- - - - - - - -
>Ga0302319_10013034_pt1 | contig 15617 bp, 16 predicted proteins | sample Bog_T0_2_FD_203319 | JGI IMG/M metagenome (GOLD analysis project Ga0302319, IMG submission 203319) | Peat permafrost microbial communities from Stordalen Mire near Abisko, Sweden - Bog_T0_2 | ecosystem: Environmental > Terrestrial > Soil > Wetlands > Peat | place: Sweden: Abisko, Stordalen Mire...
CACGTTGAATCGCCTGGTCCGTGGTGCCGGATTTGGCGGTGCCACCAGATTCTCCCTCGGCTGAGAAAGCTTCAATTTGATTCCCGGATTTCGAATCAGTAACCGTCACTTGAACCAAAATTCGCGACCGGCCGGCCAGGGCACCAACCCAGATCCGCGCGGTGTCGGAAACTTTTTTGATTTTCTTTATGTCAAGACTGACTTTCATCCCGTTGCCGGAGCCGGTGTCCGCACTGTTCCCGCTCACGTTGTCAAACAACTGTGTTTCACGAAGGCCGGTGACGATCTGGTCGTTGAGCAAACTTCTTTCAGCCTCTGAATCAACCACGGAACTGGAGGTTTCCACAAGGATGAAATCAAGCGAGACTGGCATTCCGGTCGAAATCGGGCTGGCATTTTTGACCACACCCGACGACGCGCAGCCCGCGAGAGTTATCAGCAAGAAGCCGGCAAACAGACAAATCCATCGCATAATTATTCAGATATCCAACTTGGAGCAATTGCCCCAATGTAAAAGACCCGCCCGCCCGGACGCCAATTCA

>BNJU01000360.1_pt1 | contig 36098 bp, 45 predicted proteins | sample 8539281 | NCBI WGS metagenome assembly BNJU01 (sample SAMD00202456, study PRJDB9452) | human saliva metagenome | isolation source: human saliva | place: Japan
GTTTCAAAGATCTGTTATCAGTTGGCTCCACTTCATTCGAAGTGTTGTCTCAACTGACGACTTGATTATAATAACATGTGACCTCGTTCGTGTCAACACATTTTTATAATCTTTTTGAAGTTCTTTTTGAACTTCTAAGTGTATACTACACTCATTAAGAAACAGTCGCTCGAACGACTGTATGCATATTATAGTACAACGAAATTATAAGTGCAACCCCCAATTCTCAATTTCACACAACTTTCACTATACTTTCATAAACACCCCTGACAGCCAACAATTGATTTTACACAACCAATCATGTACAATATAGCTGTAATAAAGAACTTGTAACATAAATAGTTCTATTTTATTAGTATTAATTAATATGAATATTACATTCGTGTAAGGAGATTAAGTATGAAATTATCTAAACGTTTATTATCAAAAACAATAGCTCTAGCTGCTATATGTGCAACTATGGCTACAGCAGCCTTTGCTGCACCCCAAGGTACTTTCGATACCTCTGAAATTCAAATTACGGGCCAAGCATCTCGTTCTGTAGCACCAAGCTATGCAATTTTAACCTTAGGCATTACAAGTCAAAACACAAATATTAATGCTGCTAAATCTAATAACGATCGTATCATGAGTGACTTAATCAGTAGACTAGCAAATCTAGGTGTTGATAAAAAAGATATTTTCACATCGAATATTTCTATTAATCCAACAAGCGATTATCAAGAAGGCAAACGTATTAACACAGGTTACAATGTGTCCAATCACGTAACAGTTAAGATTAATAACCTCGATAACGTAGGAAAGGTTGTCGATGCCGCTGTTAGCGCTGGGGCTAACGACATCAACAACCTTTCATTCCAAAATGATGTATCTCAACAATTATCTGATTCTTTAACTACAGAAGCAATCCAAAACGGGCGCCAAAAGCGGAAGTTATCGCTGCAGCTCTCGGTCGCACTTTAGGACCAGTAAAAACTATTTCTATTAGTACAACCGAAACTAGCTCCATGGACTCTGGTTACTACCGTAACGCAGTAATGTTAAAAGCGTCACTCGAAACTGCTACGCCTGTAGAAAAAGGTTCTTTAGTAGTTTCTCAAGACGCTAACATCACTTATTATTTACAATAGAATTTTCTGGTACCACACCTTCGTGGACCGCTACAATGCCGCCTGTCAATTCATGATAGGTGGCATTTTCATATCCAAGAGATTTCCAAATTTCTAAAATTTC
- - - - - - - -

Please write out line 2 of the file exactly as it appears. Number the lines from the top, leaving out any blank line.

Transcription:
CACGTTGAATCGCCTGGTCCGTGGTGCCGGATTTGGCGGTGCCACCAGATTCTCCCTCGGCTGAGAAAGCTTCAATTTGATTCCCGGATTTCGAATCAGTAACCGTCACTTGAACCAAAATTCGCGACCGGCCGGCCAGGGCACCAACCCAGATCCGCGCGGTGTCGGAAACTTTTTTGATTTTCTTTATGTCAAGACTGACTTTCATCCCGTTGCCGGAGCCGGTGTCCGCACTGTTCCCGCTCACGTTGTCAAACAACTGTGTTTCACGAAGGCCGGTGACGATCTGGTCGTTGAGCAAACTTCTTTCAGCCTCTGAATCAACCACGGAACTGGAGGTTTCCACAAGGATGAAATCAAGCGAGACTGGCATTCCGGTCGAAATCGGGCTGGCATTTTTGACCACACCCGACGACGCGCAGCCCGCGAGAGTTATCAGCAAGAAGCCGGCAAACAGACAAATCCATCGCATAATTATTCAGATATCCAACTTGGAGCAATTGCCCCAATGTAAAAGACCCGCCCGCCCGGACGCCAATTCA